> relevant civil servants and politicians work through some of the issues
> related to this.
> A big issue that has come up for them is the difference between community
> development and community organizing.  I have some ideas on this and 
> know a
> bit of the early history, but I really need some academic articles or 
> books
> that systematically compare and contrast the two approaches and 
> wondered if
> anyone on the list could suggest any?
> Any help would be much appreciated.
> Yours, luke
> _________________________________
> Dr Luke Bretherton
> Senior Lecturer in Theology & Politics
> Convener, Faith & Public Policy Forum
> School of Social Science & Public Policy
> King's College London
> Franklins Wilkins Building
> Waterloo Road
> London SE1 9NH
> Tel. +44 (0)20 7848 3243
> Website: www.kcl.ac.uk/schools/sspp/education/staff/lbretherton.html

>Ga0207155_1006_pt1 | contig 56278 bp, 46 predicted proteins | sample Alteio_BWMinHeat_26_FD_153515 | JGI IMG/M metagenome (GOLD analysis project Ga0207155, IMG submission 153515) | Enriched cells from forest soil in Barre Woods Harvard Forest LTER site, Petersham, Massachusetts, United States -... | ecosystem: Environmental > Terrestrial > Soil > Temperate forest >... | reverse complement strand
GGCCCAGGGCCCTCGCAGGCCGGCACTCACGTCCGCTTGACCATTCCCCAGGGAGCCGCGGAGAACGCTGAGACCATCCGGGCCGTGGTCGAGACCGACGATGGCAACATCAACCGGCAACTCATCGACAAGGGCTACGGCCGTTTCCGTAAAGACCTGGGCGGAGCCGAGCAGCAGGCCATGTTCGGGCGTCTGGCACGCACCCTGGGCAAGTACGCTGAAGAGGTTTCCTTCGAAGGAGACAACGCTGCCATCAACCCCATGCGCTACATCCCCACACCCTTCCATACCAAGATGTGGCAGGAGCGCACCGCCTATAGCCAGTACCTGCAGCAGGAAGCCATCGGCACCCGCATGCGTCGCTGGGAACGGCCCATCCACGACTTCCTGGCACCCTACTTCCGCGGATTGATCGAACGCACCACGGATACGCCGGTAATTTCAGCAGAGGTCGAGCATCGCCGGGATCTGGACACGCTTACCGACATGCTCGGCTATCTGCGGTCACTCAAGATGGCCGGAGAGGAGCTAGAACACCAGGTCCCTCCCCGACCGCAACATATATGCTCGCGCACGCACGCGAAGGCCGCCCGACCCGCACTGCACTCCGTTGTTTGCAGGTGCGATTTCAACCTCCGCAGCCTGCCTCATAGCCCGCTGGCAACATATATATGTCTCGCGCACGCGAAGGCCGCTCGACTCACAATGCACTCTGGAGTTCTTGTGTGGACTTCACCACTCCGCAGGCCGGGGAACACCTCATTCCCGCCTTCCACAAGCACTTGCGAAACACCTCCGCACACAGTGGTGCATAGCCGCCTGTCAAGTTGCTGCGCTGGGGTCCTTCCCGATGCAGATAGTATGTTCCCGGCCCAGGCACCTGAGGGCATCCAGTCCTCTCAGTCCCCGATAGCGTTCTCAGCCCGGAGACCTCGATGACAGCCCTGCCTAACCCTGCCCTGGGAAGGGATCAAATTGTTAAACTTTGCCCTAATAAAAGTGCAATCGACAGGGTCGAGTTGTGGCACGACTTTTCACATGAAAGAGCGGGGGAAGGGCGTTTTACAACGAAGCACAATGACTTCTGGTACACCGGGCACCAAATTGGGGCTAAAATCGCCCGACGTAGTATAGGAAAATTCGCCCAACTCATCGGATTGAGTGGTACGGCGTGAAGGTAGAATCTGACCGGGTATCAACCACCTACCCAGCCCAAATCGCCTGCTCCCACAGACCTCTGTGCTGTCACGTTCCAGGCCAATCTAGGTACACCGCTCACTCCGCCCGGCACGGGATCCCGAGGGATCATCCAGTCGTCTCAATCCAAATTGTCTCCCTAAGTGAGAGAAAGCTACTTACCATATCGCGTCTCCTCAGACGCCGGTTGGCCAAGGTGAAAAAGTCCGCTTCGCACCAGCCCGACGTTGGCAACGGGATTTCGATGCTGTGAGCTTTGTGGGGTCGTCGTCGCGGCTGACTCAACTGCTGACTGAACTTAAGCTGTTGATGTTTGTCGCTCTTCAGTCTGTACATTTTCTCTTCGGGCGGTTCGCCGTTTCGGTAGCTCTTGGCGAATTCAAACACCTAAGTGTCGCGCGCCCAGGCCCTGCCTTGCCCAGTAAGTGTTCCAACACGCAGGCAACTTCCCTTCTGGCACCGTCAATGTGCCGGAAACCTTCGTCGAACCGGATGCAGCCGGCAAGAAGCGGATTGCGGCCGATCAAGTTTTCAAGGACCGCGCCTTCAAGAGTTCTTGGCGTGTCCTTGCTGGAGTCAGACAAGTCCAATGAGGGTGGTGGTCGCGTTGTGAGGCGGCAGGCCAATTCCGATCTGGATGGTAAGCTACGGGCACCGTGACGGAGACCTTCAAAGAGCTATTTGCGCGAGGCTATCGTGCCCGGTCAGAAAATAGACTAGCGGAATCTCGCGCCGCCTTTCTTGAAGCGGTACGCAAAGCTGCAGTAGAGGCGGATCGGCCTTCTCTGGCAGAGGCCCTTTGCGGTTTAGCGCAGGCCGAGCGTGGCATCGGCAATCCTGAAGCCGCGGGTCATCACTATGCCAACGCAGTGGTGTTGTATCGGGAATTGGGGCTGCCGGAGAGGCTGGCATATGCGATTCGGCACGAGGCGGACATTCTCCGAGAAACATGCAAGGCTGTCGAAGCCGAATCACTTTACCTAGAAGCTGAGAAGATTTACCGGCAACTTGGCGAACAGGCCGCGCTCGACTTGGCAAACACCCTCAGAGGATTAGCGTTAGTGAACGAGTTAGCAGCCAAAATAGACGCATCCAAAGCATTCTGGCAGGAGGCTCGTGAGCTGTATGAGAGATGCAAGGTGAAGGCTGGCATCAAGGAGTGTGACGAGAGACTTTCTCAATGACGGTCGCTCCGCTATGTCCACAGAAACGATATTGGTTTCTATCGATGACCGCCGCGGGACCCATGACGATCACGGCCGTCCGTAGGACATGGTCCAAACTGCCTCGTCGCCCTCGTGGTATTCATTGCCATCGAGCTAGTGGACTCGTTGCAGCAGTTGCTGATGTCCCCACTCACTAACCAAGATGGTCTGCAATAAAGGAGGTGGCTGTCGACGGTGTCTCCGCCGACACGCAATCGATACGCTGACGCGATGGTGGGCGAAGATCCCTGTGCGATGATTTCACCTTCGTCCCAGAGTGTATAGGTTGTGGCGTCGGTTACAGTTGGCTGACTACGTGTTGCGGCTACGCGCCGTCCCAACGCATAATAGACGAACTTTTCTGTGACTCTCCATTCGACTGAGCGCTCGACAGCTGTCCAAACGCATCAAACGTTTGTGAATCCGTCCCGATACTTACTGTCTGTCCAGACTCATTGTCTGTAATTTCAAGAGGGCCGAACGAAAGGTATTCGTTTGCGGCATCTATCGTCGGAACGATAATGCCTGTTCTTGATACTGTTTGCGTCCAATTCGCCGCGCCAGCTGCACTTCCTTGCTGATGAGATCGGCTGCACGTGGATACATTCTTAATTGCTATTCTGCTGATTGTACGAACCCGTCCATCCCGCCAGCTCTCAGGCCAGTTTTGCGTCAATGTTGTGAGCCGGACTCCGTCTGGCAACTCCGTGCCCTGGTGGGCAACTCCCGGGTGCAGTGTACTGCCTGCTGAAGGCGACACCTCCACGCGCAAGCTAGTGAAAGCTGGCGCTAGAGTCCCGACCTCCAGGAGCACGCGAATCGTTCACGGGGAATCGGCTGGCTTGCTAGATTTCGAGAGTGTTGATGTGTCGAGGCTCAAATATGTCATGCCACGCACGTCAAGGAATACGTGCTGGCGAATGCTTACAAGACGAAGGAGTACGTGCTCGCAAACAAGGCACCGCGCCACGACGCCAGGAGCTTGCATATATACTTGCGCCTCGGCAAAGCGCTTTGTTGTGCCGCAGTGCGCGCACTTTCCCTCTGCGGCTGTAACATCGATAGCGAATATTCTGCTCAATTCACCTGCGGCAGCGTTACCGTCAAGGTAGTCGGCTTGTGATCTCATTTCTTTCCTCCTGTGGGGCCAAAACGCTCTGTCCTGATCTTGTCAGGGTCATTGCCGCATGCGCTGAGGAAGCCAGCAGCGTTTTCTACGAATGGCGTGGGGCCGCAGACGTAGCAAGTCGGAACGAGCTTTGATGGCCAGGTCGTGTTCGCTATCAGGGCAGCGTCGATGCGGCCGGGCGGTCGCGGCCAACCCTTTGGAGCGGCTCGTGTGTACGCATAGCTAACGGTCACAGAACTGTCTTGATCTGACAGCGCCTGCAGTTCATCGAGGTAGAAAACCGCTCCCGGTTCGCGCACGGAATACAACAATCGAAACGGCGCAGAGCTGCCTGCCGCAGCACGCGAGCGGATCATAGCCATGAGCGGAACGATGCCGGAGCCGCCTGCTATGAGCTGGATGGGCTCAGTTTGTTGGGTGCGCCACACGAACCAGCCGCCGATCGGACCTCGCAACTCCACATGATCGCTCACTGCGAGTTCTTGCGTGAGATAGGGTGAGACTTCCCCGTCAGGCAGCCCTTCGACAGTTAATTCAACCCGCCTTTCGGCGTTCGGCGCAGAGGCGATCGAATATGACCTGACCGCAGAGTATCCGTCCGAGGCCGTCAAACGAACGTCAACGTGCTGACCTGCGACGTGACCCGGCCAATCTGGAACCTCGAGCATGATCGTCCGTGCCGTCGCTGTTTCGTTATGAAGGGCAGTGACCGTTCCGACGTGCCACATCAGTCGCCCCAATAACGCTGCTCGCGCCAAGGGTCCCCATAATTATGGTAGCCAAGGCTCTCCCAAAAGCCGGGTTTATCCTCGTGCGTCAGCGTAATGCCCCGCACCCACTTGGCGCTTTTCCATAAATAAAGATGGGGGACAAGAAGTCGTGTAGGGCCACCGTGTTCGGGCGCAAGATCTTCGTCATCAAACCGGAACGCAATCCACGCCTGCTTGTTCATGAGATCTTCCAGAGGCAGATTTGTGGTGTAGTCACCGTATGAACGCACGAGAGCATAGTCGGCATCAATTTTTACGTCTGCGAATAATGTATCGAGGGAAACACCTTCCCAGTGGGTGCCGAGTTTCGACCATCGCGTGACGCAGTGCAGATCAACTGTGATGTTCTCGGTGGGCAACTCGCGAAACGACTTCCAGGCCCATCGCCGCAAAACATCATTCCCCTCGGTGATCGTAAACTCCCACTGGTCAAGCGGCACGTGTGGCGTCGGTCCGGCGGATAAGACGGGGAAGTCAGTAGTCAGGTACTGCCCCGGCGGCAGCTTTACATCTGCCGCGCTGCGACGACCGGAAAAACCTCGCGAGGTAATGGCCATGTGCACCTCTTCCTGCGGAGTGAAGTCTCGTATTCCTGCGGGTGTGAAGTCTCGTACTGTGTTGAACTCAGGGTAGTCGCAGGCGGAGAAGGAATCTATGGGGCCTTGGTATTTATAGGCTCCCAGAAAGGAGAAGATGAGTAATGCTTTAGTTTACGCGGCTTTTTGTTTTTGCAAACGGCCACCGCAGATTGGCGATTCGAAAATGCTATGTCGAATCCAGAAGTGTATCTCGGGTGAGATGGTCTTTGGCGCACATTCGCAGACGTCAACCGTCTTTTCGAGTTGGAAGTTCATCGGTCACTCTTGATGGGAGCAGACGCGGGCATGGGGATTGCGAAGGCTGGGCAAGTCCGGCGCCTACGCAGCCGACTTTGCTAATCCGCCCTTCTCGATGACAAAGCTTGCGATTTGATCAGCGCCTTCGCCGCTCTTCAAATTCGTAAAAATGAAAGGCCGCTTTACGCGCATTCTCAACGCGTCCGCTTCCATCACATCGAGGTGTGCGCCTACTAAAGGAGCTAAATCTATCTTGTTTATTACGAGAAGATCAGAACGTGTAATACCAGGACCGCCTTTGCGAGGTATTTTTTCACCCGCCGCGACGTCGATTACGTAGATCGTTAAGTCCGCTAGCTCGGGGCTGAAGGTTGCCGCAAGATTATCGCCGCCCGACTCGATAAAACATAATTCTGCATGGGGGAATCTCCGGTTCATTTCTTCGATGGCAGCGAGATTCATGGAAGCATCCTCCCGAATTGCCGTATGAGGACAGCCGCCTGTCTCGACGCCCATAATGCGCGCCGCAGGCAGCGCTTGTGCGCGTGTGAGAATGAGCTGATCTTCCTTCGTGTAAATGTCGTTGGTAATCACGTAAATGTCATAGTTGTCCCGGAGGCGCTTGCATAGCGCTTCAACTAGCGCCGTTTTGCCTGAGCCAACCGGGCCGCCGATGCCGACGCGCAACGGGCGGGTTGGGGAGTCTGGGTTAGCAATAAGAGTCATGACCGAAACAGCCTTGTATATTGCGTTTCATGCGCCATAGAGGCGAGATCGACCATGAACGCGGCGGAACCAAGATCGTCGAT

> For information on the Faith & Public Policy Forum:
> www.kcl.ac.uk/schools/sspp/education/research/faith.html
> ****************************************
> [ed:  I have done some writing about this.  Here is a quick list:  
> Stoecker, Randy.  2003. "Understanding the Development-Organizing 
> Dialectic." Journal of Urban Affairs, 25: 493-512.  Stoecker, Randy. 
> 1997. "The Community Development Corporation Model of Urban 
> Redevelopment: A Critique and an Alternative." /Journal of Urban 
> Affairs/ 19:1-23.  Also (with some overlap): 
> http://comm-org.wisc.edu/drafts/orgdevppr2c.htm , 
> http://comm-org.wisc.edu/drafts/socialcapitalprepub.htm , 
> http://comm-org.wisc.edu/drafts/twopathsb2.htm.]